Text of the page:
Flame retardants are an important component in reducing the devastating impact of fires on people, property and the environment. Their areas of application in electrical and electronic equipment (EEE) vary depending on the materials being used, the function of the product, and the level of fire resistance that must be achieved based on fire safety standards. Flame retardants have unique characteristics, and, as a result, need to be matched appropriately to the materials used.
In wires and cables, for example, the flame retardants used must meet fire safety requirements developed specifically for these products because they have the potential for spreading a fire to the electrical socket, and to walls and curtains. The level of flame retardancy required for printed wiring boards used in consumer mobile phones is different than that of wiring boards used in computer servers or in telecommunications or aerospace applications. Higher electrical and mechanical performance demands must be met with flame retardants that can achieve higher flammability and fire resistance standards, without affecting a product’s performance specifications.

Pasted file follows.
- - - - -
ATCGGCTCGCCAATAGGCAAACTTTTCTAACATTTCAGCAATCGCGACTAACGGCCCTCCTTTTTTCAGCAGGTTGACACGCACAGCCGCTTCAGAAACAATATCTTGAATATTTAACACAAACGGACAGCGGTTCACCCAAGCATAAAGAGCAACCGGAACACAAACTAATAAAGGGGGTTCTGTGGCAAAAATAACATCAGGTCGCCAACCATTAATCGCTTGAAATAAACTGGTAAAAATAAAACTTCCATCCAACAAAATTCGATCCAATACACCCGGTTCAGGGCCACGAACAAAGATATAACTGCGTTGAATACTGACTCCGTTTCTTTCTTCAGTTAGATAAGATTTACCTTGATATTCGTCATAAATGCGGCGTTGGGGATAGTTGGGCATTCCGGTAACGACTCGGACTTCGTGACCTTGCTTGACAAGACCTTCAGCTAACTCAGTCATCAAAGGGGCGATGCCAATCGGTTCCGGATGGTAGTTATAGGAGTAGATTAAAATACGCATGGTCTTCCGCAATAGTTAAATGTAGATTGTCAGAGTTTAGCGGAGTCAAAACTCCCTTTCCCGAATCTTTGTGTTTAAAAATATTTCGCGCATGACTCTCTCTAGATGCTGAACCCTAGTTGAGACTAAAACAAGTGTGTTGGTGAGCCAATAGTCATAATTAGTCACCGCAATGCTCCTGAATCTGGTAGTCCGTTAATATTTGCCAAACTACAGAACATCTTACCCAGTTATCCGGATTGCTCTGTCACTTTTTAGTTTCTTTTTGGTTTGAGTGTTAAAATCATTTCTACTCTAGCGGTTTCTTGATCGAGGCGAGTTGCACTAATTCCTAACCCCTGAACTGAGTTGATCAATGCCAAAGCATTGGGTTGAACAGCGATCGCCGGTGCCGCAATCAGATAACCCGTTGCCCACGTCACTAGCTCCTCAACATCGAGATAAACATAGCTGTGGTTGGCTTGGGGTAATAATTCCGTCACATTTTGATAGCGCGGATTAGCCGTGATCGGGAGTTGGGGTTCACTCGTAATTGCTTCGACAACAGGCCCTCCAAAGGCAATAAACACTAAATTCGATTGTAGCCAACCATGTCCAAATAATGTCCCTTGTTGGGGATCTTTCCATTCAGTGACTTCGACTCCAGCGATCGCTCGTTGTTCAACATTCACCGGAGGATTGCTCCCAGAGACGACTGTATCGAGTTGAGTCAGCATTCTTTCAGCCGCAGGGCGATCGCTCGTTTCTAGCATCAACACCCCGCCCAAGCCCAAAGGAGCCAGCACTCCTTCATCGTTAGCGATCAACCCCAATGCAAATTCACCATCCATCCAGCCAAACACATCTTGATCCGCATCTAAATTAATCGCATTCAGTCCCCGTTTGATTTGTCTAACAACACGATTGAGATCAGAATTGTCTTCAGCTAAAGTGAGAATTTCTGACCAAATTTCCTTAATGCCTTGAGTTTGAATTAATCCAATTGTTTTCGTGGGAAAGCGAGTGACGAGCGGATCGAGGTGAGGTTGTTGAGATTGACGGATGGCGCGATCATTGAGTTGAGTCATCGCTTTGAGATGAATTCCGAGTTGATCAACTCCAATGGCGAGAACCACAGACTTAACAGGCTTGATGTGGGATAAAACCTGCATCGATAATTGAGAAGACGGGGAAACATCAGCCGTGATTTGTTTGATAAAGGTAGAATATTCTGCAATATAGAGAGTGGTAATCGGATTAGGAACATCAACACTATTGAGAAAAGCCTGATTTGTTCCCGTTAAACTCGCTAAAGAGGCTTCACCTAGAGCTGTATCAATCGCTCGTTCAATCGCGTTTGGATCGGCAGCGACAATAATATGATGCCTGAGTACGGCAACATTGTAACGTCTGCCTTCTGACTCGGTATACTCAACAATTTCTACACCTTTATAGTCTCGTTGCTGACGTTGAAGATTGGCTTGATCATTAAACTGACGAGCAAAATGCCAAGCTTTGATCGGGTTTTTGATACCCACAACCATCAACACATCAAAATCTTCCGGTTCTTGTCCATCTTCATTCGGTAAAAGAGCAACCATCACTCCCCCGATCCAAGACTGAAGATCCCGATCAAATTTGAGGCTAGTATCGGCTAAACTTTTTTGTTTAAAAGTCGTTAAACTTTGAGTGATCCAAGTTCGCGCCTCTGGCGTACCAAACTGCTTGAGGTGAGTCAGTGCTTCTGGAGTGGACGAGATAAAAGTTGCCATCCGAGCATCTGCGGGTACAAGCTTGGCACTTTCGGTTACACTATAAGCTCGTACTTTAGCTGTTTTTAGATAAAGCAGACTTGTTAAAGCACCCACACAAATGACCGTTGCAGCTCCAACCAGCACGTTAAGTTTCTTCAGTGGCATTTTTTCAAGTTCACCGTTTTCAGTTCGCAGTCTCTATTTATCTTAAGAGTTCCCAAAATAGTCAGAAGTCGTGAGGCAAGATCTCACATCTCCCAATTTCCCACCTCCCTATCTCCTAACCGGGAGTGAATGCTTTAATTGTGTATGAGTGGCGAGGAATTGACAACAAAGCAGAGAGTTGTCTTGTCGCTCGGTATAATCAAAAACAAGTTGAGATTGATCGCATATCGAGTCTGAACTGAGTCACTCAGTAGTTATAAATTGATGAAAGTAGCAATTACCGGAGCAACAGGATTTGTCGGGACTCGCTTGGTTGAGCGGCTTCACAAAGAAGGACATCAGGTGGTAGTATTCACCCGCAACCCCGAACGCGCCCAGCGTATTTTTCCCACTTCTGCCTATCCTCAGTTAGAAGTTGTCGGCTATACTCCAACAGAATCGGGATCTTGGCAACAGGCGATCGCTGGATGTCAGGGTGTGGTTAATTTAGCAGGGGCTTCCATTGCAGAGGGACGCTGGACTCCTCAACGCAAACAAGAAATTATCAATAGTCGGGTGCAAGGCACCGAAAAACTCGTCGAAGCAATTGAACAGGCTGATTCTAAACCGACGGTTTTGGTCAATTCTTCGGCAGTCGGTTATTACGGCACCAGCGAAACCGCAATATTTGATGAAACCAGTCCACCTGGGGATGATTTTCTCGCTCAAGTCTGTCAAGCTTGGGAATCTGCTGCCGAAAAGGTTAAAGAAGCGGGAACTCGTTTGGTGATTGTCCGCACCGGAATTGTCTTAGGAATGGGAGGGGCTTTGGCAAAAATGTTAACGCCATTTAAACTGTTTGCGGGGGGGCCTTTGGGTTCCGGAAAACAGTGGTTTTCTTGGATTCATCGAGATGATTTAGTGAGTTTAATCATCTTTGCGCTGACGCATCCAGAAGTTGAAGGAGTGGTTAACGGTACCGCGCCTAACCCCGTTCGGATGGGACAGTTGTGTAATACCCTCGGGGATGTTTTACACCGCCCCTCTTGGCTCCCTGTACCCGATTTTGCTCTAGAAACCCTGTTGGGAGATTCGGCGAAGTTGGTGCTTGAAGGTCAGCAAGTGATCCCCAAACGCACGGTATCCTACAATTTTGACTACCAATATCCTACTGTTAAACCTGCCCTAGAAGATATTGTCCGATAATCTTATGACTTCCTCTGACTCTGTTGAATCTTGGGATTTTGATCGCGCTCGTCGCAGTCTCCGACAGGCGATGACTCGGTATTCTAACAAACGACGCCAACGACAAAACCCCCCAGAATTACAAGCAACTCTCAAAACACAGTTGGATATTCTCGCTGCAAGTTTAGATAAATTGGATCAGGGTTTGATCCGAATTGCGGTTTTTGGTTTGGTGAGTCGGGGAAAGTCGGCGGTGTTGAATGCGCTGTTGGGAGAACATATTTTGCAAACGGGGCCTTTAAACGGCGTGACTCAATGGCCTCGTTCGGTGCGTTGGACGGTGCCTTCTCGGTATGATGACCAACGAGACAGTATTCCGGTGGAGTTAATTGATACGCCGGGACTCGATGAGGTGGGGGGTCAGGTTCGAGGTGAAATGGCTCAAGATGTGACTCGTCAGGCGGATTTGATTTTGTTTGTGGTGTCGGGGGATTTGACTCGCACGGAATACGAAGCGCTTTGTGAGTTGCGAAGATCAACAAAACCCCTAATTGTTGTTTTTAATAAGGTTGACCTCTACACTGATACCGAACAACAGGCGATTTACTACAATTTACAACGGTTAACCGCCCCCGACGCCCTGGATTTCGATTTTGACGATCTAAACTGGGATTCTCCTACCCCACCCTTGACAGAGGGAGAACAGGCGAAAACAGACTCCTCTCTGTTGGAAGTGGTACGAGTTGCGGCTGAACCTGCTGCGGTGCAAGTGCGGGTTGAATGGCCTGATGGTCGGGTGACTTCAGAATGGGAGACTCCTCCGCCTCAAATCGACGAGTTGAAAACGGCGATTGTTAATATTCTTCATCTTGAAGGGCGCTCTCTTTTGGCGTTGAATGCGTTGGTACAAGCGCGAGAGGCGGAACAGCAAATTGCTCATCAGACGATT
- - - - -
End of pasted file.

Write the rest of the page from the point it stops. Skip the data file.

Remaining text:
When it comes to fire safety, one size does not fit all. Specific flame retardants must be selected carefully to meet fire safety standards, electrical and mechanical requirements.
The following classes of flame retardants used in EEE include:
- Bromine-based flame retardants, predominantly TBBPA (help prevent fires from starting or slow down a fire)
- Chlorine-based flame retardants (work to stop flame formation)
- Nitrogen-based flame retardants (stop the decomposition process and prevent the release of flammable gases)
- Phosphorus-based flame retardants (promote charring and prevent the release of flammable gases; provide a barrier between the material and heat source
- Metal hydroxide and oxide flame retardants (slow down the decomposition process and the release of flammable gases; can be used alone or as synergists to boost other flame retardants’ benefits
- Combinations of flame retardants are also used for maximum efficiency in specific material applications
Find out more about the classes of flame retardants.
Flame retarding requirements—and the choice of flame retardant solutions—will vary with the properties of the materials used for each specific product and the level and type of mechanical and electrical functions the product must perform.